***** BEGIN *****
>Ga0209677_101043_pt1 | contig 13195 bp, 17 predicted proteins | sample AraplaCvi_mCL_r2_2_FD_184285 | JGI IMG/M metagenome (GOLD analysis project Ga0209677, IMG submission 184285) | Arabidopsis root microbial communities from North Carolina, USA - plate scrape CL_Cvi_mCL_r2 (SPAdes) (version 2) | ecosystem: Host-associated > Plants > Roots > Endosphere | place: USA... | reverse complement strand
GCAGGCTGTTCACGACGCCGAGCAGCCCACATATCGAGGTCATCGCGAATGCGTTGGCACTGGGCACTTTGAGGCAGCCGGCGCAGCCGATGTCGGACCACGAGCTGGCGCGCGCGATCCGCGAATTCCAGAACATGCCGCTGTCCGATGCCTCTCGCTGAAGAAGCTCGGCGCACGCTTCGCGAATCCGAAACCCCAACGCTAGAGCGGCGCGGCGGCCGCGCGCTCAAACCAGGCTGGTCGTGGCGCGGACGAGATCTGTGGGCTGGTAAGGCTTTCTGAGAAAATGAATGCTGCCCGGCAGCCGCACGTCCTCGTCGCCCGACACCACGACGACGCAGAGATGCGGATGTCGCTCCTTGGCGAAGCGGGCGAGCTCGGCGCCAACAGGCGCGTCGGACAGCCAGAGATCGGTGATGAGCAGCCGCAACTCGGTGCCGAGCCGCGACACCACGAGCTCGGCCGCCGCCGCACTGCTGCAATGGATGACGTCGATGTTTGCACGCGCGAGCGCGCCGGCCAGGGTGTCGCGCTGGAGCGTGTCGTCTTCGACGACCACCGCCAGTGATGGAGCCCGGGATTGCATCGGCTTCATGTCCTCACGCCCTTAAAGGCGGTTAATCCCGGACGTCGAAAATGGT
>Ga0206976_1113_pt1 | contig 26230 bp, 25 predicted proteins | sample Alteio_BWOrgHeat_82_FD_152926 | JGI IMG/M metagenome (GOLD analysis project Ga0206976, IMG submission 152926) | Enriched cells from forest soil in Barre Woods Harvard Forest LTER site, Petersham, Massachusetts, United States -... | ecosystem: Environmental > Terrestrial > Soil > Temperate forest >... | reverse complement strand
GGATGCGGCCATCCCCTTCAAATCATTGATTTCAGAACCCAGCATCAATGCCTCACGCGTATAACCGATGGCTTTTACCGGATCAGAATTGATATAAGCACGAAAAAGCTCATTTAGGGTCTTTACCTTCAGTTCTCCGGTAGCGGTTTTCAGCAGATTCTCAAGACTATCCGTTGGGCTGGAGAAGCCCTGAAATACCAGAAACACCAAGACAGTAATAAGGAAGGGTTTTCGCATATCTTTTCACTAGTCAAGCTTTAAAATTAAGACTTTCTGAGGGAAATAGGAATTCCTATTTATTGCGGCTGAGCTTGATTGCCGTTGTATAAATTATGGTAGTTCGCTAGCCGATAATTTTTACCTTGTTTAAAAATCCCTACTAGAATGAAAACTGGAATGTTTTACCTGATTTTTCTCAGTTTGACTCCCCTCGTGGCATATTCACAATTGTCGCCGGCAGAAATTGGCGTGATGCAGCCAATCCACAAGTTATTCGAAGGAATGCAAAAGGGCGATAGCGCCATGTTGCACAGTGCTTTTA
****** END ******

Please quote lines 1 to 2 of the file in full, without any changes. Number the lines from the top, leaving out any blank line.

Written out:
>Ga0209677_101043_pt1 | contig 13195 bp, 17 predicted proteins | sample AraplaCvi_mCL_r2_2_FD_184285 | JGI IMG/M metagenome (GOLD analysis project Ga0209677, IMG submission 184285) | Arabidopsis root microbial communities from North Carolina, USA - plate scrape CL_Cvi_mCL_r2 (SPAdes) (version 2) | ecosystem: Host-associated > Plants > Roots > Endosphere | place: USA... | reverse complement strand
GCAGGCTGTTCACGACGCCGAGCAGCCCACATATCGAGGTCATCGCGAATGCGTTGGCACTGGGCACTTTGAGGCAGCCGGCGCAGCCGATGTCGGACCACGAGCTGGCGCGCGCGATCCGCGAATTCCAGAACATGCCGCTGTCCGATGCCTCTCGCTGAAGAAGCTCGGCGCACGCTTCGCGAATCCGAAACCCCAACGCTAGAGCGGCGCGGCGGCCGCGCGCTCAAACCAGGCTGGTCGTGGCGCGGACGAGATCTGTGGGCTGGTAAGGCTTTCTGAGAAAATGAATGCTGCCCGGCAGCCGCACGTCCTCGTCGCCCGACACCACGACGACGCAGAGATGCGGATGTCGCTCCTTGGCGAAGCGGGCGAGCTCGGCGCCAACAGGCGCGTCGGACAGCCAGAGATCGGTGATGAGCAGCCGCAACTCGGTGCCGAGCCGCGACACCACGAGCTCGGCCGCCGCCGCACTGCTGCAATGGATGACGTCGATGTTTGCACGCGCGAGCGCGCCGGCCAGGGTGTCGCGCTGGAGCGTGTCGTCTTCGACGACCACCGCCAGTGATGGAGCCCGGGATTGCATCGGCTTCATGTCCTCACGCCCTTAAAGGCGGTTAATCCCGGACGTCGAAAATGGT